This is another LRT that gives a ton of points, so it's really nice when you can take it and put the points into production. NAS also gives a very large advantage that you don't get otherwise, namely the double scanner range. The doubled scanner range is a huge advantage in the early game, when scouting out neighbors and doing the very important early diplomacy. The first pen scanner doesn't appear until Elec 7, and the first planetary scanner until Elec 10. And as Elec is not something you generally want to research early, because it's not one of the key fields or resource generating/terraforming enabling fields, pen-scanners won't play a role for a while. Races that have PRT specific abilities or parts that give pen-scanners anyway should almost almost always take this. Such races include PP, SS, and especially JOAT. IT also has less of a disadvantage with this because it can at least scan planets with gates. Wide hab races can colonize everything are less at a disadvantage, because it's harder for enemies to planet-hop or colonize in your space without your knowledge. Races with extra mine laying abilities like IS and especially SD are at less of a disadvantage, because their minefields can protect their planets from surprise attacks from nearby enemy planets that you didn't see whatever fleet forming at. IS with NAS is also the ultimate anti-stealth race with their Tachyon Detectors. HE probably shouldn't take this because without gates, they need to know what's threatening them before the last minute. AR can be hurt by taking this too, because an unforeseen surprise attack will cause them to lose an entire planet. The various MT parts that give pen scanners are wonderful to get when having NAS. NAS can also be overcome simply by allying with another race without it who can build you pen scan ships, where *not* having NAS of course helps in the diplomacy department because you can build pen scan ships for those who have NAS.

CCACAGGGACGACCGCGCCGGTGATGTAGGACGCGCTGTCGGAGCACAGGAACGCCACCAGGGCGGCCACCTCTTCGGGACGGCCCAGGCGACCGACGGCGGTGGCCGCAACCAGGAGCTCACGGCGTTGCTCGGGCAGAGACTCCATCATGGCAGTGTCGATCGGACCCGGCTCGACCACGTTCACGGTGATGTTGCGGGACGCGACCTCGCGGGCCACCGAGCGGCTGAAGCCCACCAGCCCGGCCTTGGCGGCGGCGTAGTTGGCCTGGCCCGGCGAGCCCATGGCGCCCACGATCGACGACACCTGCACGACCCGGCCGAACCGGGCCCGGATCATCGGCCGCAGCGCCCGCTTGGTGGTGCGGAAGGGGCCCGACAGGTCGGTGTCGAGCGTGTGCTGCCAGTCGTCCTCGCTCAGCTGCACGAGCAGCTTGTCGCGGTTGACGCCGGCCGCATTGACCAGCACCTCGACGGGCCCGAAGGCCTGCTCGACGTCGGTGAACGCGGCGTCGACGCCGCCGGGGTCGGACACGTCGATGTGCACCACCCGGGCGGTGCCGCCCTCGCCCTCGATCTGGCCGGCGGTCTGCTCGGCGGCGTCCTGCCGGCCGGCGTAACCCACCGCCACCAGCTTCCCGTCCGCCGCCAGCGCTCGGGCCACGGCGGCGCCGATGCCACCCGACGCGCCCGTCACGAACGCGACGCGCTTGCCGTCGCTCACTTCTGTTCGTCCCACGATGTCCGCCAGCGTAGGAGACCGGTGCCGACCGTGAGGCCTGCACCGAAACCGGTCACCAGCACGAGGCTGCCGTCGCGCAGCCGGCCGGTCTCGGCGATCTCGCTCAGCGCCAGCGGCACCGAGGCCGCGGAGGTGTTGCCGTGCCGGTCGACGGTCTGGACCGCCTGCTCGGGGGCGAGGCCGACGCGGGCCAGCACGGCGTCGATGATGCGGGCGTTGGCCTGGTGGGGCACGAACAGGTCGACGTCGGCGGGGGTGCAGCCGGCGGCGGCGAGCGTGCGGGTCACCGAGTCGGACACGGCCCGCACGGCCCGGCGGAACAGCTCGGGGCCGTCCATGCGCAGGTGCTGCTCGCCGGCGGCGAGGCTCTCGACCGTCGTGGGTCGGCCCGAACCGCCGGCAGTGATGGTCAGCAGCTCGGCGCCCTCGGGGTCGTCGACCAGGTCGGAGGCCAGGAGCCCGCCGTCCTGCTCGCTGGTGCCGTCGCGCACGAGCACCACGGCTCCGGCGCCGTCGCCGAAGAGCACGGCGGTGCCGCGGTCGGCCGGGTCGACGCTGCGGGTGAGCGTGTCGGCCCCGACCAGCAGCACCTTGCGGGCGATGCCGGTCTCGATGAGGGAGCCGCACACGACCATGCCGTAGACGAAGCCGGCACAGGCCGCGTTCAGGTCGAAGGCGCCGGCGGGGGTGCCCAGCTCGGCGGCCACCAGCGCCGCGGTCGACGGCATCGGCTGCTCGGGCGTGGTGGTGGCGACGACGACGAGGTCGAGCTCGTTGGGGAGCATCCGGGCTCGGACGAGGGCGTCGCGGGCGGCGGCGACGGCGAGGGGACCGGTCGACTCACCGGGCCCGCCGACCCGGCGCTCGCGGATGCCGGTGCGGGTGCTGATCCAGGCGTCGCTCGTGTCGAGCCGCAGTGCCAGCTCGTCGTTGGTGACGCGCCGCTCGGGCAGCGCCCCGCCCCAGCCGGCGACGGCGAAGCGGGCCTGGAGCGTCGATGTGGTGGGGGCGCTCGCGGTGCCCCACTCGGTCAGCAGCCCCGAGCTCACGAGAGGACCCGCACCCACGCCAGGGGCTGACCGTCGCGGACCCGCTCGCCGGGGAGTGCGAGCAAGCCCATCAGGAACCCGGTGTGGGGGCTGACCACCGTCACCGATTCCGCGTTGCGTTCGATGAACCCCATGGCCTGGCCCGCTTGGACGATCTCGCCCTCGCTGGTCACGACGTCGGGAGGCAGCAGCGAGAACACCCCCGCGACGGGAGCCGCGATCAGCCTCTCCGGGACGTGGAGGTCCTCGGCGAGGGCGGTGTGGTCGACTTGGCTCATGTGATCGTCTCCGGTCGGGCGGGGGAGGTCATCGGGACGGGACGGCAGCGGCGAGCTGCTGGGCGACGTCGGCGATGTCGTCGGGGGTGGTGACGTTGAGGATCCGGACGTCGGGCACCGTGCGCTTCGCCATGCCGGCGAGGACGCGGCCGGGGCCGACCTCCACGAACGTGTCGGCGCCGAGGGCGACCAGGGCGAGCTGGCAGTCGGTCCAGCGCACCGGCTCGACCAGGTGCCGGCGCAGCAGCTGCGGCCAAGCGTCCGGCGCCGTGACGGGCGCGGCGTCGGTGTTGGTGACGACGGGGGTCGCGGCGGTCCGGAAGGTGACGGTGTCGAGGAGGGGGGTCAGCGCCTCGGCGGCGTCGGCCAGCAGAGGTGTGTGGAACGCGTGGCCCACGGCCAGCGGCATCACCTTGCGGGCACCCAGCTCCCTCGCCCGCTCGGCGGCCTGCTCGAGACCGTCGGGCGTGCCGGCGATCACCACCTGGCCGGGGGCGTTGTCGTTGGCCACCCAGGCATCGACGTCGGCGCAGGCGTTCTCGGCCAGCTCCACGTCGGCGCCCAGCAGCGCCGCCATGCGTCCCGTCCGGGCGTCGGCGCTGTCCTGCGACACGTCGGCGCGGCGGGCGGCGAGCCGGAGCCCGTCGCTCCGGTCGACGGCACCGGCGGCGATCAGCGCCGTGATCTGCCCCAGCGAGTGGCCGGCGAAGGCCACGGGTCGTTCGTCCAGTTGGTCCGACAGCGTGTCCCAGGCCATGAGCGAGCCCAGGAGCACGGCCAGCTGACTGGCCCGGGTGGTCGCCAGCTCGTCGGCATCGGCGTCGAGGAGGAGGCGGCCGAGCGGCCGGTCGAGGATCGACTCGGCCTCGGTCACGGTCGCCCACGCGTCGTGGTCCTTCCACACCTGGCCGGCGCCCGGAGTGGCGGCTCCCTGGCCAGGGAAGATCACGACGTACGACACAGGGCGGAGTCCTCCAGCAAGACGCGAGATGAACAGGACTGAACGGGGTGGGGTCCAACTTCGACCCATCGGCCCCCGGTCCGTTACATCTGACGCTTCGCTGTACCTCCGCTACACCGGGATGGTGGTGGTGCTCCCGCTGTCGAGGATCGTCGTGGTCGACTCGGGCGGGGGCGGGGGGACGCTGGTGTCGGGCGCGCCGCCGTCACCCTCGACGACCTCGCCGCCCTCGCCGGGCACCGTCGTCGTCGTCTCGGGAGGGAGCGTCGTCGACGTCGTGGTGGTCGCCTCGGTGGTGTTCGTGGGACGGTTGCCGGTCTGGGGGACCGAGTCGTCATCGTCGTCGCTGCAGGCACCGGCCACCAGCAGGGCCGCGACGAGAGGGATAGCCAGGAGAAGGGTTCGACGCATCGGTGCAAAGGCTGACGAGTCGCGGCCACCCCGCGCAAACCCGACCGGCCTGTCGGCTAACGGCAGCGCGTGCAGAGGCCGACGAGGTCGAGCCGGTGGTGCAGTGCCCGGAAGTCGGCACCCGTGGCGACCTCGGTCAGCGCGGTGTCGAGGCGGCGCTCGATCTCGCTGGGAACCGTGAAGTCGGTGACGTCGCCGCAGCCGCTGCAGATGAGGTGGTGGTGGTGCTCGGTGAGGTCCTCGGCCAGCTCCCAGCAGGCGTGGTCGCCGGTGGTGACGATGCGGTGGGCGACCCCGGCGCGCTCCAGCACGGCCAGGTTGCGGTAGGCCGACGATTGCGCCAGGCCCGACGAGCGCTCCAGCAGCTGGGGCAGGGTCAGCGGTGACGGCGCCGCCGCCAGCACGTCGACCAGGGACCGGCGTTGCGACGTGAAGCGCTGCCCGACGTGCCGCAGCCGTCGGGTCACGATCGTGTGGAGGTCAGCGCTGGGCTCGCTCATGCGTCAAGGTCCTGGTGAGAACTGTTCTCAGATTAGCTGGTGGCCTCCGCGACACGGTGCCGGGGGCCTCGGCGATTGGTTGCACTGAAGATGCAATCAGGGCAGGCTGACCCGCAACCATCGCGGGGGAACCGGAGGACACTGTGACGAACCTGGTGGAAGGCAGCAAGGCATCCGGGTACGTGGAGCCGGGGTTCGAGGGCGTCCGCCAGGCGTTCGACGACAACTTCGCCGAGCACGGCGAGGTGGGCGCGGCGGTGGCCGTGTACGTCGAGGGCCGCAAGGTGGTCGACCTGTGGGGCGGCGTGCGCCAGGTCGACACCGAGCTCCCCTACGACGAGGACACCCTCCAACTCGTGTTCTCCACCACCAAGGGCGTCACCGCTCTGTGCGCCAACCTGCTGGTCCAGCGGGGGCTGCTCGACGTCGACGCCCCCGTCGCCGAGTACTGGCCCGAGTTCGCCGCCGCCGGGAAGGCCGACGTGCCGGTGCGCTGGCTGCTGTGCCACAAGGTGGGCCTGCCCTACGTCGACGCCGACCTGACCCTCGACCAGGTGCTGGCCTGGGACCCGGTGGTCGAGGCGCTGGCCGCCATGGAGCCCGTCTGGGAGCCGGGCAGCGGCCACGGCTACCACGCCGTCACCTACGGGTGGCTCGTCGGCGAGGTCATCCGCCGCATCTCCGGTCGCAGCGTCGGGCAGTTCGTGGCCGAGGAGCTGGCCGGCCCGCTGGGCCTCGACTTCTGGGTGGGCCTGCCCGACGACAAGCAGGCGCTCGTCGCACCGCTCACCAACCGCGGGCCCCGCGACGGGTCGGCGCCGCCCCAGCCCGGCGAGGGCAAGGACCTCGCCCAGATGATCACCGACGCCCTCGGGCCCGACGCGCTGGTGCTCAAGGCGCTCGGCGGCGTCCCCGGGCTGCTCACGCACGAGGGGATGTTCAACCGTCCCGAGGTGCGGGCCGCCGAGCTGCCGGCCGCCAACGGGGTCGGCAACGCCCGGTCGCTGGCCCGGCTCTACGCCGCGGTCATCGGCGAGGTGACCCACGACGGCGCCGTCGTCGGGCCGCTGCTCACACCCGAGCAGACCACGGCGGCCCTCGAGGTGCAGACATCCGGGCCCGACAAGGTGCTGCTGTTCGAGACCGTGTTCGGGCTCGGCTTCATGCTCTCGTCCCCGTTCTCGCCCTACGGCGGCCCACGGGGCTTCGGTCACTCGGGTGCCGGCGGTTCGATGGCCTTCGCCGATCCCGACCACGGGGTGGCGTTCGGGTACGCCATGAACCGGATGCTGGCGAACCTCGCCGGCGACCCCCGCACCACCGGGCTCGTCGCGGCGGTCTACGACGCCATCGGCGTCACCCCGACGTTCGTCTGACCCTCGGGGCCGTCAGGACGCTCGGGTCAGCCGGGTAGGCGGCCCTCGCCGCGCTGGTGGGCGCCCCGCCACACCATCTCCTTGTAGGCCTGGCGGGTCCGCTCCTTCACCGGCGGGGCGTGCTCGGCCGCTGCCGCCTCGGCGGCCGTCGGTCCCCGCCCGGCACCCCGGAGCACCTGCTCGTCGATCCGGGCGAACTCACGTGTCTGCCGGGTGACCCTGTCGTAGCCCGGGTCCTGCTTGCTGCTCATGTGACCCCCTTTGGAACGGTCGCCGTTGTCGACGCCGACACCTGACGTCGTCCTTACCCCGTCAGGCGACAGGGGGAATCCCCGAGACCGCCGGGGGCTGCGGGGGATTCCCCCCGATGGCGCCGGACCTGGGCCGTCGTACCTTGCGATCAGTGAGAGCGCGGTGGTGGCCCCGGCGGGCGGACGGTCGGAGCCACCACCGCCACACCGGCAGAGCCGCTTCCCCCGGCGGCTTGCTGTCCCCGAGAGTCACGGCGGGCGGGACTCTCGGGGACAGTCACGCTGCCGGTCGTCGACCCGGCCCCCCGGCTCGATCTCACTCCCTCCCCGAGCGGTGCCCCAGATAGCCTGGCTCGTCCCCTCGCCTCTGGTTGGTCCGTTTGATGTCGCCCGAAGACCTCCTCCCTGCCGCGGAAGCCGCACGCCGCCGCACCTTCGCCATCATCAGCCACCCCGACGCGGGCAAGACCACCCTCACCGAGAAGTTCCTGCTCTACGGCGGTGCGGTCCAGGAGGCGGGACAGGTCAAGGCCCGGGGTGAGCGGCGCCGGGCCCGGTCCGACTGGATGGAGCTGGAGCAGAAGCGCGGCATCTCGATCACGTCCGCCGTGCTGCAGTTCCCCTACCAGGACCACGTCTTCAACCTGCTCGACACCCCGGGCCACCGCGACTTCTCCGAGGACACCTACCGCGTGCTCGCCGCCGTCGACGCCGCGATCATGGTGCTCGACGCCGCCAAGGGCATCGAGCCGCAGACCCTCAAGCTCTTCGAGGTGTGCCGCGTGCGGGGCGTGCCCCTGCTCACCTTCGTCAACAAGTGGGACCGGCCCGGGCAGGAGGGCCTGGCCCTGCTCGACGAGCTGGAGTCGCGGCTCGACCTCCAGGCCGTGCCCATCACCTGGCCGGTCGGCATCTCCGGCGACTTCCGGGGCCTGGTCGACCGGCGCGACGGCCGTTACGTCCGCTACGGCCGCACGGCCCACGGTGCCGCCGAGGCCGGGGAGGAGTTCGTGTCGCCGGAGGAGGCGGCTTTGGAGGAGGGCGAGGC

12. Low Starting Population (LSP): Gives 59
    Starting planets start with 30% fewer colonists.